What the Digital Age Can Learn from the Rolodex Era
Physical rolodexes are relics of our business past, long since replaced with contact management software, smartphones, email programs, and cloud services. With FullContact’s Contact Management API and iOS app, we help developers, businesses, and average people turn their contact lists into smart lists which perpetually add new information and update the old.
But what can we learn from the rolodex era? What old school principles employed by our parents, grandparents, and the master salesmen from the Mad Men era are still applicable in the digital age?
Write Detailed Notes About Your Contacts
Old school salesmen took notes on business cards, but you can enter your notes electronically. Did your new contact mention their hobbies? Their blog? Their personal Twitter and Facebook pages that weren’t on their business card? How many kids they have? What apps they love to use? If you take the time to store this information, you can review it before your next meeting and then add personal touches to the conversation.
People want to do business with detail-oriented people who care about them as a person. Further, some of that seemingly extraneous information can make FullContact’s API/app even smarter and more effective for you than it already is.
Measure Twice, Cut Once
Previous generations didn’t have smartphones, Internet surfing, or streaming music as a distraction, so they were usually focused on the specific letter or business card on their desk. When you’re inputting contact information, turn off your distractions, quiet your mind, and work slowly. After you’re done, check it again for accuracy. Reviewing the information backward helps, too, so your brain doesn’t see what it wants to see. Working methodically may be common sense, but common sense is rare – think how many good sales leads are lost every year because they were typed in incorrectly and the business card discarded? Abraham Lincoln famously said, “I walk slowly, but I never walk backward.”
Two is One, and One is None
A favorite saying of my military buddies, this means that if you have only one of something, it will likely break, get lost, have coffee spilled on it, or not work for some inexplicable reason right when you need it most (like GPS during a solar flare). Previous generations kept carbon copies in redundant files in case of fire. A smart salesman had a backup rolodex in his home office. Do you have all your contacts in only one electronic database? Don’t assume that cloud storage is infallible. If it happened to Google, it can probably happen to any service.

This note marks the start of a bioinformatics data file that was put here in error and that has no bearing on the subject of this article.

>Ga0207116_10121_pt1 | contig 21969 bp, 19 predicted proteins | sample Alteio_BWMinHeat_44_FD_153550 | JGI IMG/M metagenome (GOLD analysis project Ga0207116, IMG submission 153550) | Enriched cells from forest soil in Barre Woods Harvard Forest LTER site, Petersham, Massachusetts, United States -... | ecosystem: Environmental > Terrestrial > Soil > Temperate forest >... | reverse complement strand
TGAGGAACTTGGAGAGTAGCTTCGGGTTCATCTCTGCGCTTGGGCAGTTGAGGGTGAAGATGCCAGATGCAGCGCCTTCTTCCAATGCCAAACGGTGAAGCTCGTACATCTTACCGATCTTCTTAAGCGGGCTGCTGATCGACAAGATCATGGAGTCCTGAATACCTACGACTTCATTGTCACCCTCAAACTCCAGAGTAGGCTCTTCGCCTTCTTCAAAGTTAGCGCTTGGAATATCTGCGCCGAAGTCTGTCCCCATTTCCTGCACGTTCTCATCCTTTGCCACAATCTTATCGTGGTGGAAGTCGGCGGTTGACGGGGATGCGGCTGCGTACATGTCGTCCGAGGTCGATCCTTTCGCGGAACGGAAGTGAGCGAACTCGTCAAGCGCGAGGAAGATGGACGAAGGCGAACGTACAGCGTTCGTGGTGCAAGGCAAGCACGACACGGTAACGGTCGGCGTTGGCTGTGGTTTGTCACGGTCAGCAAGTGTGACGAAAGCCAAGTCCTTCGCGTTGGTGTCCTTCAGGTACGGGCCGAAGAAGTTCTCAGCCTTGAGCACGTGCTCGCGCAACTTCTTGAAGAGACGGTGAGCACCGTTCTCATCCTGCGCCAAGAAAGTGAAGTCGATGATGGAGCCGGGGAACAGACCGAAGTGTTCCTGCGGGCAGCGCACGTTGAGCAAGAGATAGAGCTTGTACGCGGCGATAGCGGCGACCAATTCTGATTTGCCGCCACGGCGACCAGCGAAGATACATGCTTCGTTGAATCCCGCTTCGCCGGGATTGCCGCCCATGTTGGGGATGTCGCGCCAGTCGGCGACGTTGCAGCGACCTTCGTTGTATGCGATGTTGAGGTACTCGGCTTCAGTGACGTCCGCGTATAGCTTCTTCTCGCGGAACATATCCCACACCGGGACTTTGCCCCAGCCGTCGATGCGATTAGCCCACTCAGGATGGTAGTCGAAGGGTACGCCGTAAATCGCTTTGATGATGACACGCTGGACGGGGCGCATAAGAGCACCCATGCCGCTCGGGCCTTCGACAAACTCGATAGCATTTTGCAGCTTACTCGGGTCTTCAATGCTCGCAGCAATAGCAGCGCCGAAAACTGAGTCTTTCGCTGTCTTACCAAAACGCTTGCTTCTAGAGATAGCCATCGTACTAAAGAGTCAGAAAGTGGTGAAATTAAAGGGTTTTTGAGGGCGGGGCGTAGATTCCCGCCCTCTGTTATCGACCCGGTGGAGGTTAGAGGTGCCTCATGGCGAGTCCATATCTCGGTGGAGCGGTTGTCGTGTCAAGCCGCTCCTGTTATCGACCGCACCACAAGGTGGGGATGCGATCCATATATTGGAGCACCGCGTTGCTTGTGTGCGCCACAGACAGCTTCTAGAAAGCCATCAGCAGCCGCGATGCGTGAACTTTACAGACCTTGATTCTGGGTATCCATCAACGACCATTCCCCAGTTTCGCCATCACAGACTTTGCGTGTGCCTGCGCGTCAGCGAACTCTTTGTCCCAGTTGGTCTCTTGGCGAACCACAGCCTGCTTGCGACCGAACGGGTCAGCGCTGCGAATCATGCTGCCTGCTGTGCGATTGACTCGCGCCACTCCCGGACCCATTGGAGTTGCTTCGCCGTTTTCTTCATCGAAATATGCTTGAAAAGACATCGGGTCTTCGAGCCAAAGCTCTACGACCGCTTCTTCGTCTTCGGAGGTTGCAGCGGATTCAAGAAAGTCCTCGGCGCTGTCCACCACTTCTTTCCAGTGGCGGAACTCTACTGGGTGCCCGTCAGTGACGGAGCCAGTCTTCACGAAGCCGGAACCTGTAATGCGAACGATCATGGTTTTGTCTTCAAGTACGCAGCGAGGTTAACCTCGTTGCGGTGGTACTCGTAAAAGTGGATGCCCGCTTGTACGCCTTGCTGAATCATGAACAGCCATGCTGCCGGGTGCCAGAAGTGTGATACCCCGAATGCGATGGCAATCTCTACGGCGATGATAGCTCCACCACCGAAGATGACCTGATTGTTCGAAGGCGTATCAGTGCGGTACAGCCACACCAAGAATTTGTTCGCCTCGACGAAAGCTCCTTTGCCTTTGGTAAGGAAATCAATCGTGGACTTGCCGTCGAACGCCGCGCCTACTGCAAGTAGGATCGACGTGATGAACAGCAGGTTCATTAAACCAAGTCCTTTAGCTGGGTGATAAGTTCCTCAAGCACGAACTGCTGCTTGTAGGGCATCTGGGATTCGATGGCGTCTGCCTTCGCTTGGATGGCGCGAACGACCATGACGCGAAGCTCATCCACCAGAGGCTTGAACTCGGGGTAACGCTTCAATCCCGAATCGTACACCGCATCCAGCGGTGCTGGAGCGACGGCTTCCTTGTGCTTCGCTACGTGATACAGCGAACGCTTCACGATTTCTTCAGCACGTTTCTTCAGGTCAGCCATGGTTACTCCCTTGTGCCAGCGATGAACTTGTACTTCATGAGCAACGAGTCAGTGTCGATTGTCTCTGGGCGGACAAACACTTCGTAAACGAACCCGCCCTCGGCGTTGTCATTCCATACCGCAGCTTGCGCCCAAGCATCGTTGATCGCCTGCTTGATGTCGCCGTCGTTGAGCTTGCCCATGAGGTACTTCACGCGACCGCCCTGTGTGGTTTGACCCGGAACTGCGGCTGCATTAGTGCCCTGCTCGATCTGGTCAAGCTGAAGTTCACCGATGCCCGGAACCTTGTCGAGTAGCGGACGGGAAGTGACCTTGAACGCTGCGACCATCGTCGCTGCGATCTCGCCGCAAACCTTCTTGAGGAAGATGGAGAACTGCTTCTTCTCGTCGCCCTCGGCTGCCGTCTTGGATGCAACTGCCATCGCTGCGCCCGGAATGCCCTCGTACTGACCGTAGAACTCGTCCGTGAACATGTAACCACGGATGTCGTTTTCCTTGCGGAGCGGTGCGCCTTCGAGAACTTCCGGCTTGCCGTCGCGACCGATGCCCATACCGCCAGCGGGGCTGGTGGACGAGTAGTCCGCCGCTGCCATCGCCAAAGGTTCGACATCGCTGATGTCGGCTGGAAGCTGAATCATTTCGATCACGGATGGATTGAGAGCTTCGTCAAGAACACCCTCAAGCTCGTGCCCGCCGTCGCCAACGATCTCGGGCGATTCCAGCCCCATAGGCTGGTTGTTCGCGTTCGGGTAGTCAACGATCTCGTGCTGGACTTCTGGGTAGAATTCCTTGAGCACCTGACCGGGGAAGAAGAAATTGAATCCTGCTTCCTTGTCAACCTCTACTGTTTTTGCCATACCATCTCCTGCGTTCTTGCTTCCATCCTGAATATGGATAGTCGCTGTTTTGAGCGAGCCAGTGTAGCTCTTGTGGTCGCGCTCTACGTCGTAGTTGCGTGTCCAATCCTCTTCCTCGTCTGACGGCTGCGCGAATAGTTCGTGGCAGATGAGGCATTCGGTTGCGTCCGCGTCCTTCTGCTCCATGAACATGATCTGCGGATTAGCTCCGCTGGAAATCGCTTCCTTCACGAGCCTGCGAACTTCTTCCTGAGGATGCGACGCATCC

FullContact provides you with a second, redundant storage space for your electronic contacts – and one that adds new and updated information without you having to lift a finger.
Don’t Let Creativity Get the Best of Your Business Card
Previous generations didn’t have the Internet for research, so their business cards were detailed and relatively standard form. When creating business cards, many tech people let their creativity get the best of them by listing only their website, email, Twitter handle, or just a QR code on their business card. What happens if pieces of your contact information change and your contacts can’t get a hold of you? What happens if your contacts violate my first principle (above) and type it in incorrectly?
Creativity is good, but make sure and hit the basics on the back of your card or in small font near the bottom.
Those are some tips to get you started, but if you’re someone whose life depends on relationships, check out our iOS app to see what we can do to augment your current system. For developers, check out our pricing plans starting at $19 per month.